The Iowa Straw Poll is Not Dead Yet

Iowa's Republican State Central Committee is scheduled to formally vote Saturday.
Scott Olson/Getty Images

The Republican Party of Iowa received confirmation Thursday from the Republican National Committee that it can hold its traditional straw poll without violating the party's new rules governing the primary season calendar, meaning one of the more colorful events of the nomination season is likely to go forward this August.

Iowa's Republican State Central Committee is scheduled to formally vote Saturday on the future of the straw poll, a carnival-like event that features barbeque and speeches from presidential candidates in the state that traditionally hosts the first nomination balloting.

"The straw poll has absolutely no bearing on the official presidential nomination process," RNC General Counsel John Ryder wrote in a memo to Republican Party of Iowa Chairman Jeff Kaufmann. "Indeed, it is exactly the nature of the Iowa straw poll as simply a fundraising mechanism at an entertainment event for Republican activists and their families, with absolutely no connection to any primary, caucuses or state convention, that protects the straw poll from the requirements of Rule 16(a)(1)."

The rule Ryder references deals with statewide presidential preference voting as established by the national party. He also touched on some of the other issues that have been raised by party leaders around the straw poll, including that it "disadvantages lesser known, lesser funded candidates who may not have the resources to compete effectively," is a "media-driven event that places too much influence over the Republican primary campaign in the hands of a largely hostile media," and also is in part "a consultant-driven event that allows professional political operatives to charge substantial fees to help candidates win what is substantially a media 'beauty pageant.'” Ryder also made the point that "candidates may choose to attend the event without participating in the straw poll or to not attend at all."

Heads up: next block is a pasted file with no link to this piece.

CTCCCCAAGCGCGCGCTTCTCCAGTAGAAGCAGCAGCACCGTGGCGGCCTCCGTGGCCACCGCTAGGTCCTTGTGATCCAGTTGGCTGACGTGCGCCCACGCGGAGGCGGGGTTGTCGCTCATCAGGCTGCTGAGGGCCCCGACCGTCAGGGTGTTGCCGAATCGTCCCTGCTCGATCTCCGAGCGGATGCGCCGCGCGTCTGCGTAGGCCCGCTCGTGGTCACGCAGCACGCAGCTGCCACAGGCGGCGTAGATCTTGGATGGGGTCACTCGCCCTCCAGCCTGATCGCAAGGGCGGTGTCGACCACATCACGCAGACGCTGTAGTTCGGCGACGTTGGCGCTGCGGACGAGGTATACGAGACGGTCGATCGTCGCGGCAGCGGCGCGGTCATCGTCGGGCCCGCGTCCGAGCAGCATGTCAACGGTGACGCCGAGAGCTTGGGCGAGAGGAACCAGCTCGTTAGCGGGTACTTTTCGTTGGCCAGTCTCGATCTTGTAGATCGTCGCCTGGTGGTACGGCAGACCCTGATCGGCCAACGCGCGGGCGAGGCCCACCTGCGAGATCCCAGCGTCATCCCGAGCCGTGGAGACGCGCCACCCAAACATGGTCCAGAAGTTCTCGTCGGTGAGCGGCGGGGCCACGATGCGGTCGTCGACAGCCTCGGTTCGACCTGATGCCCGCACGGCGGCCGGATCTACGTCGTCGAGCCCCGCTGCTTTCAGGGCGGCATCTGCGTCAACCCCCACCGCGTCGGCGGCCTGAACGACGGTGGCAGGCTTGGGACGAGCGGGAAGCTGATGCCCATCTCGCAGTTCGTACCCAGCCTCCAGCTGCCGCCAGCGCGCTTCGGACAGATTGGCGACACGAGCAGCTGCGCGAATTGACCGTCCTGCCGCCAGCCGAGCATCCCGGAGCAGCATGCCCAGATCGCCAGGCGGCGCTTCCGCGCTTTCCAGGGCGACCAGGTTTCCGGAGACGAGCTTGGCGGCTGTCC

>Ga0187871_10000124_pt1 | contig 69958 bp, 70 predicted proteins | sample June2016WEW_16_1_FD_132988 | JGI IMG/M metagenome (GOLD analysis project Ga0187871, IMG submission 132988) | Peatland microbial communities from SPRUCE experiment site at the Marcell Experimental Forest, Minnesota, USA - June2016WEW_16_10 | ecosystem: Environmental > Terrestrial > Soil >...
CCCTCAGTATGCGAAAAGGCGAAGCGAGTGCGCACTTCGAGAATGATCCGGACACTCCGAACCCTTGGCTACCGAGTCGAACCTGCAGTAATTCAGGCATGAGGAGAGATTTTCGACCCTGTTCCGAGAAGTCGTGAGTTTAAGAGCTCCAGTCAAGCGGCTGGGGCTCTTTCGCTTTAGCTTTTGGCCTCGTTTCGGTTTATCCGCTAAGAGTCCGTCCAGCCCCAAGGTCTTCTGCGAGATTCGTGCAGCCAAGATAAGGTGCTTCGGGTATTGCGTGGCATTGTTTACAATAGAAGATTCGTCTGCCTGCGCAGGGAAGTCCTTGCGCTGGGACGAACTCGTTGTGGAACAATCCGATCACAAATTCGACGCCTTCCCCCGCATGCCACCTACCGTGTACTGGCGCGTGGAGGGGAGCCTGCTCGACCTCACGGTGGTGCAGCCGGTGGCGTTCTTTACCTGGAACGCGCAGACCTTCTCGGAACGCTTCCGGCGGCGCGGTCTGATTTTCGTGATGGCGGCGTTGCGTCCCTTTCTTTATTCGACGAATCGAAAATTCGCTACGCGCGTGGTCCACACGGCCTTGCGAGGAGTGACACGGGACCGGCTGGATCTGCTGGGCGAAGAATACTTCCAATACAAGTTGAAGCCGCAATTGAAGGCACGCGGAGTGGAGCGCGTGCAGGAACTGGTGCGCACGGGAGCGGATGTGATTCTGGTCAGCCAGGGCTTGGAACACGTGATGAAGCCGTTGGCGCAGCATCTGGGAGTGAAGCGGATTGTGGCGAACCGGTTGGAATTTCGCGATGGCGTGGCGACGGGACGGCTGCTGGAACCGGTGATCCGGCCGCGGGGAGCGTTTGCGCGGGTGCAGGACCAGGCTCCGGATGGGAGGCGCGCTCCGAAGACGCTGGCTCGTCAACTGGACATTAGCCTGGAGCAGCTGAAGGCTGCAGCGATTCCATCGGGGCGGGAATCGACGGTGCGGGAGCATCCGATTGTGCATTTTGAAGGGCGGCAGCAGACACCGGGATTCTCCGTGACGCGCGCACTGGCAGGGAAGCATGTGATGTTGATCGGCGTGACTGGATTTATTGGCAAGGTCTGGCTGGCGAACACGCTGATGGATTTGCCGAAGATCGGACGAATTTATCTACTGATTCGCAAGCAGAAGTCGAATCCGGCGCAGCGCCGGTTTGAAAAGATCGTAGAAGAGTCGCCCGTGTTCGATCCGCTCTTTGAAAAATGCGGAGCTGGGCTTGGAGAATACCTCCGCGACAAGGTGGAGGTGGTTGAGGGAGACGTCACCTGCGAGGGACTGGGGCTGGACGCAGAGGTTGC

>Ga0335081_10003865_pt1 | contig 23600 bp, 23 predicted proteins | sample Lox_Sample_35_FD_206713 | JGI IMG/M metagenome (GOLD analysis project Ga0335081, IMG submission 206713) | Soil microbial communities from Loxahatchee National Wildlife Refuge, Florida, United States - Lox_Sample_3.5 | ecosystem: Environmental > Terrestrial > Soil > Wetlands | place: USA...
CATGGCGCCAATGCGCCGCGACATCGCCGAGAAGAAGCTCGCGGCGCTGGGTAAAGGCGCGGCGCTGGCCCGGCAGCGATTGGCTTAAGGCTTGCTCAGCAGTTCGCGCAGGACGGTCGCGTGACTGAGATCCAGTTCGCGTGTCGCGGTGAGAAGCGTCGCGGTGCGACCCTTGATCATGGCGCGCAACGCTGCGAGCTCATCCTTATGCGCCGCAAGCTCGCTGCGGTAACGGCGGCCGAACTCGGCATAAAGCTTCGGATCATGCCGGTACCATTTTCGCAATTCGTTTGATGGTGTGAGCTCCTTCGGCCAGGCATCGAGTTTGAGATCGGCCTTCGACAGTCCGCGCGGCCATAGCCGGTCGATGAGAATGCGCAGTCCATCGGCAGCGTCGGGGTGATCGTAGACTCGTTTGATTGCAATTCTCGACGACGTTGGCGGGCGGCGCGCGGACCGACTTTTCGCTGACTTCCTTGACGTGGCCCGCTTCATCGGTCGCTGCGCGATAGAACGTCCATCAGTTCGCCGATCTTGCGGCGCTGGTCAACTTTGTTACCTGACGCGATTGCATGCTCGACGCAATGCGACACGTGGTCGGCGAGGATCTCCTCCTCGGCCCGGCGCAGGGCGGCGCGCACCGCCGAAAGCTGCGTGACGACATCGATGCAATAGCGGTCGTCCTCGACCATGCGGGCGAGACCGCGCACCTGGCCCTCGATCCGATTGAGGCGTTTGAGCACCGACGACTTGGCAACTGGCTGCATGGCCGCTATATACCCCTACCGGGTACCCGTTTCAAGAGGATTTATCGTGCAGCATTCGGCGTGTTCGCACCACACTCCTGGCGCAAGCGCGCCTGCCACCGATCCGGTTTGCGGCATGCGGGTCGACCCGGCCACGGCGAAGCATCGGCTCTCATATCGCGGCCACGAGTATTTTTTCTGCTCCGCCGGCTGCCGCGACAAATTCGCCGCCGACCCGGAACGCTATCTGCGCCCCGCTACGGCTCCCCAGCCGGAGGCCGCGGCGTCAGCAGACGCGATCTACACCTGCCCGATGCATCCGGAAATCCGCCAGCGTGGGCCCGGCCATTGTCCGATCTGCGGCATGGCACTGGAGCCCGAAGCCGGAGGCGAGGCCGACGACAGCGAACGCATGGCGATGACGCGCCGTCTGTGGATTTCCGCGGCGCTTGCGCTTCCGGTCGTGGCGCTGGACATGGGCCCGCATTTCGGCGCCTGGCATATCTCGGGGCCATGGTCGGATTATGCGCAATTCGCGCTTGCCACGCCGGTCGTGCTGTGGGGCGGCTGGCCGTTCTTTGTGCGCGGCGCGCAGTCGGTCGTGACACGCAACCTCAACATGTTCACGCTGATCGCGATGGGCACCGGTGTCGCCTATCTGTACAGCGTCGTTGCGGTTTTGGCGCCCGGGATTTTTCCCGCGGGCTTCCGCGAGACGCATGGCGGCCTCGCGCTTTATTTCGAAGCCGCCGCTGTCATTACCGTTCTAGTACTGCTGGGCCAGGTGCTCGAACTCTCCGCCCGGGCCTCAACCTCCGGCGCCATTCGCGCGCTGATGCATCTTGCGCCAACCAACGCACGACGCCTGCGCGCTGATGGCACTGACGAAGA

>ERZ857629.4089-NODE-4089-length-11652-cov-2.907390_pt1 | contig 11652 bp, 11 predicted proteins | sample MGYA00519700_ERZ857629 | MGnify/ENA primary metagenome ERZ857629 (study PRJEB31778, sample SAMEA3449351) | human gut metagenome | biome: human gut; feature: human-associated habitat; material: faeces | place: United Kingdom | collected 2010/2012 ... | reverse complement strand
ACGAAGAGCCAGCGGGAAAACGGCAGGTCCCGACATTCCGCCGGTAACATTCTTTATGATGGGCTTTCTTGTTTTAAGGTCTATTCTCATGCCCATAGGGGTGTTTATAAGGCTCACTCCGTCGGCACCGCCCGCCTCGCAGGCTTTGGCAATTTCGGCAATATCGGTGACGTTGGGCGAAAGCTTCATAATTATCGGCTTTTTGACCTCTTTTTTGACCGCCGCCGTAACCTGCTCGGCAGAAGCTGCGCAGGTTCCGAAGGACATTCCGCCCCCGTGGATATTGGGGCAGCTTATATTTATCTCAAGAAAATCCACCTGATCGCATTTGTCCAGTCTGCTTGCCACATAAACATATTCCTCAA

Earlier this week, Kaufmann met in Washington with RNC officials to make the case for continuation of the straw poll. In those meetings, he said he received assurances that there were no issues that would put at risk Iowa's first-in-the-nation caucus status.

“In discussions with senior RNC officials, including legal counsel, it was crystal clear that the Iowa GOP’s inclusion of a straw poll in an August 2015 fundraising event does not violate those new rules, nor place in jeopardy our status as the lead-off state in the presidential nomination process,” Kaufmann said in a statement Thursday.

“The message was that this is a voluntary, unscientific poll that is meant to be a snapshot of how people feel at this event in August and not meant to predict the outcome of the caucuses or the eventual Republican nominee,” said Charlie Szold, the state party's communications director. “That message was received.”

Representative Ron Paul's campaign set up a tent for free hot dogs outside the Hilton Coliseum at Iowa State University in Ames, where people were preparing to vote in the Iowa Straw Poll on Aug. 13, 2011.

Representative Ron Paul's campaign set up a tent for free hot dogs outside the Hilton Coliseum at Iowa State University in Ames, where people were preparing to vote in the Iowa Straw Poll on Aug. 13, 2011.

Photo by Chip Somodevilla/Getty Images

First held in 1979, the straw poll is viewed as a dress rehearsal for the Iowa caucuses and has often helped winnow the field of candidates before the actual nomination voting begins months later. Republicans have held it in August ahead of contested caucus elections, such as the one tentatively set for Feb. 1, 2016.